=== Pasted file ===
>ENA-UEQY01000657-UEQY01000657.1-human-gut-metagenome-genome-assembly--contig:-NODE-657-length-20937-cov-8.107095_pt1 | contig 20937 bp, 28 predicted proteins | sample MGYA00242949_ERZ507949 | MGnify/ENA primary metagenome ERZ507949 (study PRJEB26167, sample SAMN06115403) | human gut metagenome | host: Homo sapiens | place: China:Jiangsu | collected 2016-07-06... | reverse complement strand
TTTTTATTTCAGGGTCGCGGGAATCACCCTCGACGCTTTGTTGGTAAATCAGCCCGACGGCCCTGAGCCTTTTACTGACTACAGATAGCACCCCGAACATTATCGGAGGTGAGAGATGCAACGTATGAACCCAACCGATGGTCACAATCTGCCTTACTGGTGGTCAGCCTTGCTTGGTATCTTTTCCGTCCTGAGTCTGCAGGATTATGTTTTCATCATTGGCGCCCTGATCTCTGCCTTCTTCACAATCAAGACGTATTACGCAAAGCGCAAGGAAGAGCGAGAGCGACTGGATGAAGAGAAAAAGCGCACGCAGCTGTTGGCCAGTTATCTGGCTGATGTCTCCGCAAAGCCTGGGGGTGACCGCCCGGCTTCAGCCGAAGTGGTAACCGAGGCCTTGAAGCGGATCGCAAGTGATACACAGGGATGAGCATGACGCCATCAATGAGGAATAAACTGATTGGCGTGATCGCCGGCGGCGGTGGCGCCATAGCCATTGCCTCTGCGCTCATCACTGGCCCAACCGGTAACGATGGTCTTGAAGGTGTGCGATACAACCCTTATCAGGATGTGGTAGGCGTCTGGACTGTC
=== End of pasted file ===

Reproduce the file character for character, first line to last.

>ENA-UEQY01000657-UEQY01000657.1-human-gut-metagenome-genome-assembly--contig:-NODE-657-length-20937-cov-8.107095_pt1 | contig 20937 bp, 28 predicted proteins | sample MGYA00242949_ERZ507949 | MGnify/ENA primary metagenome ERZ507949 (study PRJEB26167, sample SAMN06115403) | human gut metagenome | host: Homo sapiens | place: China:Jiangsu | collected 2016-07-06... | reverse complement strand
TTTTTATTTCAGGGTCGCGGGAATCACCCTCGACGCTTTGTTGGTAAATCAGCCCGACGGCCCTGAGCCTTTTACTGACTACAGATAGCACCCCGAACATTATCGGAGGTGAGAGATGCAACGTATGAACCCAACCGATGGTCACAATCTGCCTTACTGGTGGTCAGCCTTGCTTGGTATCTTTTCCGTCCTGAGTCTGCAGGATTATGTTTTCATCATTGGCGCCCTGATCTCTGCCTTCTTCACAATCAAGACGTATTACGCAAAGCGCAAGGAAGAGCGAGAGCGACTGGATGAAGAGAAAAAGCGCACGCAGCTGTTGGCCAGTTATCTGGCTGATGTCTCCGCAAAGCCTGGGGGTGACCGCCCGGCTTCAGCCGAAGTGGTAACCGAGGCCTTGAAGCGGATCGCAAGTGATACACAGGGATGAGCATGACGCCATCAATGAGGAATAAACTGATTGGCGTGATCGCCGGCGGCGGTGGCGCCATAGCCATTGCCTCTGCGCTCATCACTGGCCCAACCGGTAACGATGGTCTTGAAGGTGTGCGATACAACCCTTATCAGGATGTGGTAGGCGTCTGGACTGTC